The Game of Pitch and Toss in Mansfield.

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The Brickyard Ring.

By Alan Curtis

Like sport, most games of any description were banned on the Sabbath.  Sunday was a day of rest, or as we as youngsters were taught, for attending Sunday School. My first Sunday School was Saint Aiden's  Church at the top of the Brickyard but I moved to the Salvation Army because I found out they gave you a Christmas Present. It was pretty near to Christmas!

The brickyard Tossing Ring as they were known, used to take place amongst the mounds that were left by the demolition of the old brickworks that at one time employed many local men. It is said that the closure was forced by the large chimney and buildings being struck by lightening. The only thing left in the area was the Brickyard Pond, which itself was eventually filled in with much of the towns business waste. 

The Ring was a weekly meeting held in the Brickyard;  held on a Sunday lunch time to the rear of the Brickyard Club. Of course I recall the beer was only 2d a pint.

The pitch was overlooked by the highly built Saint Aiden's church from the top of Victoria Street. The game was played in the dunes that had been left by the demolition of the brickyard works.  A level piece of ground had been left that made an excellent pitch to play the game. Some of the games had 40 or 50 men playing at one time. The game was so much so, one or two lookouts were paid ( probably with drinks afterwards). To keep a lookout for Bobbies who occasionally raided the ring. Keeping a lookout was locally called " Keeping Konk ". 

Pitch and Toss is/was a gambling game using the old style Pennies. probably going back to Queen Victoria's reign , or even before.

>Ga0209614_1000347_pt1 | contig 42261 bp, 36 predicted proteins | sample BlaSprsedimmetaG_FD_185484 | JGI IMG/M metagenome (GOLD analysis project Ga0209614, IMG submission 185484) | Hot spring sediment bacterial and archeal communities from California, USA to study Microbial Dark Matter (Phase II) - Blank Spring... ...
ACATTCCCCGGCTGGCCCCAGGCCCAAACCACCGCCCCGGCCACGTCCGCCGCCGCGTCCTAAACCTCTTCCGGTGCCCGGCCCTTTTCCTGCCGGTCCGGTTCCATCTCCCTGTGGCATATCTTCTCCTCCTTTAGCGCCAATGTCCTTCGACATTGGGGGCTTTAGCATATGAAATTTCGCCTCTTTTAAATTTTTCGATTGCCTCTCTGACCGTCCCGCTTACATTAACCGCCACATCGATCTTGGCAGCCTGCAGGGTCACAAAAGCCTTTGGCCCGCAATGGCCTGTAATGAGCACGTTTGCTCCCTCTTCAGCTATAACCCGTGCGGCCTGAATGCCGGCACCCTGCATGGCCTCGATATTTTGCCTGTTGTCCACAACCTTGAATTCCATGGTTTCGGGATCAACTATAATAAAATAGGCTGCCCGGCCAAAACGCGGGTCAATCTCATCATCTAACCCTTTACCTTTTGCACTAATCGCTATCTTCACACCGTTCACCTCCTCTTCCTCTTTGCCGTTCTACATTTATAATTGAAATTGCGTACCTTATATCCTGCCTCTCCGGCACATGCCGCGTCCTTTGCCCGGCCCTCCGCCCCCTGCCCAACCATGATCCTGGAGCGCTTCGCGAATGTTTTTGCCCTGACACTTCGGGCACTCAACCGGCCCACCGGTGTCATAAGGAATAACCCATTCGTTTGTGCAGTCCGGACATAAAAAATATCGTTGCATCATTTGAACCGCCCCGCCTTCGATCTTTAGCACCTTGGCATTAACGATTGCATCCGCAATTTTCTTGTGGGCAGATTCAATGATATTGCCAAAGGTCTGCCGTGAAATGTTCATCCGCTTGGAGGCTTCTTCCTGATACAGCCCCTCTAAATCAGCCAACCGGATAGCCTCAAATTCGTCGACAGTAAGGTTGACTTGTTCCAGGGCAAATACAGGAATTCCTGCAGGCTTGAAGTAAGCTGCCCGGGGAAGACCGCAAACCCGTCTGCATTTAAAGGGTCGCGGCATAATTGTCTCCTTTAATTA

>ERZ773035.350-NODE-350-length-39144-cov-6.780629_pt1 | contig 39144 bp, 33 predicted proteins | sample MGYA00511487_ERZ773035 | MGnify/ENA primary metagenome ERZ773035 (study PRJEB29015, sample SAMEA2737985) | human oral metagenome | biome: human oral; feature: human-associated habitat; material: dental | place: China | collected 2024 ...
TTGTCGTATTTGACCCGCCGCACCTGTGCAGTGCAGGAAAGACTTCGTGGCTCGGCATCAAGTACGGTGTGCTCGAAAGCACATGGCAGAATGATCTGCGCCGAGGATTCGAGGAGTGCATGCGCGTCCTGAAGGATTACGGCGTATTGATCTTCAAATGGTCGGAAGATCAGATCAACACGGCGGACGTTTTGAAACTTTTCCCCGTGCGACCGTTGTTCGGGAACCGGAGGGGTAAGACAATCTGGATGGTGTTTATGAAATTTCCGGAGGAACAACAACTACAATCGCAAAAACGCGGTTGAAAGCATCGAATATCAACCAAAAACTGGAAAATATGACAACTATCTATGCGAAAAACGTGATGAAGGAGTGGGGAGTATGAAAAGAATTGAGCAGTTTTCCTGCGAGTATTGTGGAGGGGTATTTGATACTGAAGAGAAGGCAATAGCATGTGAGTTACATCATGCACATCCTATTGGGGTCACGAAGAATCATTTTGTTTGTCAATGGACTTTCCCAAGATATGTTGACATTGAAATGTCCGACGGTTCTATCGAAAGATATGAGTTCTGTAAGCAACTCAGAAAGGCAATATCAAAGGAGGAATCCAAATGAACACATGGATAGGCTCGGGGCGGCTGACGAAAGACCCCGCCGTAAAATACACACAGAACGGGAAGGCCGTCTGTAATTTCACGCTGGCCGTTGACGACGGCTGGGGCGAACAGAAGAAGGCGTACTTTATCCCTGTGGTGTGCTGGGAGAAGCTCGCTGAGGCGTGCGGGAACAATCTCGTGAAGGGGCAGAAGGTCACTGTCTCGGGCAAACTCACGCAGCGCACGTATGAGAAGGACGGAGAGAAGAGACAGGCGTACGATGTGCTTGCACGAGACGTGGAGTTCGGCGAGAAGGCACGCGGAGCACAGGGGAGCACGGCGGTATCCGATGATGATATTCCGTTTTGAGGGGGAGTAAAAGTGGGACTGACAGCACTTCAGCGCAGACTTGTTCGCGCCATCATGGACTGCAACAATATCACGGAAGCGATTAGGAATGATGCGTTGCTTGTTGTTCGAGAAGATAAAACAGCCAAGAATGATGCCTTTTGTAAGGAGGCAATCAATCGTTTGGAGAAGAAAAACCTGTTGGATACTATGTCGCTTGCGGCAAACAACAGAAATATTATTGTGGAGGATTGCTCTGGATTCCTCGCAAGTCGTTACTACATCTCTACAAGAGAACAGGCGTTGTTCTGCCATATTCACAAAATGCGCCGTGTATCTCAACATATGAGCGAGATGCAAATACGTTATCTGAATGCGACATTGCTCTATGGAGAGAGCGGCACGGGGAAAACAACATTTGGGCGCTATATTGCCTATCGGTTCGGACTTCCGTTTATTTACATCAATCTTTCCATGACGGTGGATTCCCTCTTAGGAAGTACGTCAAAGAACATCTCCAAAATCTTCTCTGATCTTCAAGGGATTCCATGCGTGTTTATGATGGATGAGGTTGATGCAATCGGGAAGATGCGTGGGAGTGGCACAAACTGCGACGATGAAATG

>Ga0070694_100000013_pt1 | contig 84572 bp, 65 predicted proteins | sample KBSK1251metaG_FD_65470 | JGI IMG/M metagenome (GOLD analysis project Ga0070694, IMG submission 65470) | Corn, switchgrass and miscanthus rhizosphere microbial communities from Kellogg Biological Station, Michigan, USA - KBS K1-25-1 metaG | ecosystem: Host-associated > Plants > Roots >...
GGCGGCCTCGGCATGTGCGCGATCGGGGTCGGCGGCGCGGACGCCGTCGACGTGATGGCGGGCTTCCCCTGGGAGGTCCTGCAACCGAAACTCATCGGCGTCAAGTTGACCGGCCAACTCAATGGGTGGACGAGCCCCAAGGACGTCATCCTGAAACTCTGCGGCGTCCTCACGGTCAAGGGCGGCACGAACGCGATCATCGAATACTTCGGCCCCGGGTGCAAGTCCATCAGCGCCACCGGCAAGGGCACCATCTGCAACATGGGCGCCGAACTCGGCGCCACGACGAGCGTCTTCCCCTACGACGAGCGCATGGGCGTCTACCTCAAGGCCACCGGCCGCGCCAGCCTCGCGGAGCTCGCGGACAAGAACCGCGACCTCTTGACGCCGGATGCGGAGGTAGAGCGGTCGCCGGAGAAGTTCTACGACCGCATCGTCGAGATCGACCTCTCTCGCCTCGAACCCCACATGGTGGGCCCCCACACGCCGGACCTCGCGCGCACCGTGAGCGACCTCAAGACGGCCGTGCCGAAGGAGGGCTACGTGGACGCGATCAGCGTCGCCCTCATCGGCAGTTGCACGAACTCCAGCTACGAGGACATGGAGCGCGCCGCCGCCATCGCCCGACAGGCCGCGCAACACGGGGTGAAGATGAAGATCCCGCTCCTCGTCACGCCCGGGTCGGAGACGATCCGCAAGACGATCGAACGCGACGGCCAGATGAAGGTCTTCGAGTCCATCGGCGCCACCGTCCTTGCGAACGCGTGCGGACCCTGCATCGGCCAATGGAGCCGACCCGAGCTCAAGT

It commences with six or more players, tossing an old penny towards a marker on the ground, The six pennies are picked up by the person who's penny is nearest to the marker, and the person who's penny is furthest away goes last.  The rest take their turn in the order of which their penny is from the marker.

The person whose penny was nearest the marker, places the six pennies along the palm of his open hand. They then throw their arm and hand containing the pennies upwards, and with a twist of the hand, flip the six coins into  the air, causing the six coins to spin. When the coins land on the ground , whatever coin lands head upwards, the person who spun the coins, picks them up . The next in turn does exactly the same with the pennies that showed tails up. And so, throughout the six players, they each take their turn until all the pennies have been depleted.

Of course, there would have been all sorts of side bets on how many heads would be showing when the pennies landed. Or, whose coin would finish nearest the marker. Don't forget, these men would have been having their Sunday dinner time drink after working all week, many working down the coalmine . Many carried their drinks out with them, placing them on a brick or stone when it was their turn.

Returning home with the money they started out with would have been a good afternoon. If they returned home "in pocket", they were happy.

The Brickyard Club was a sort of Working Man's club, frequented by mainly men who had been working hard all week. They had Saturday night turns, mostly local would be singers. 

I knew three of the Landlords, It was a GREAT CLUB.

 

This page was added on 21/12/2016.

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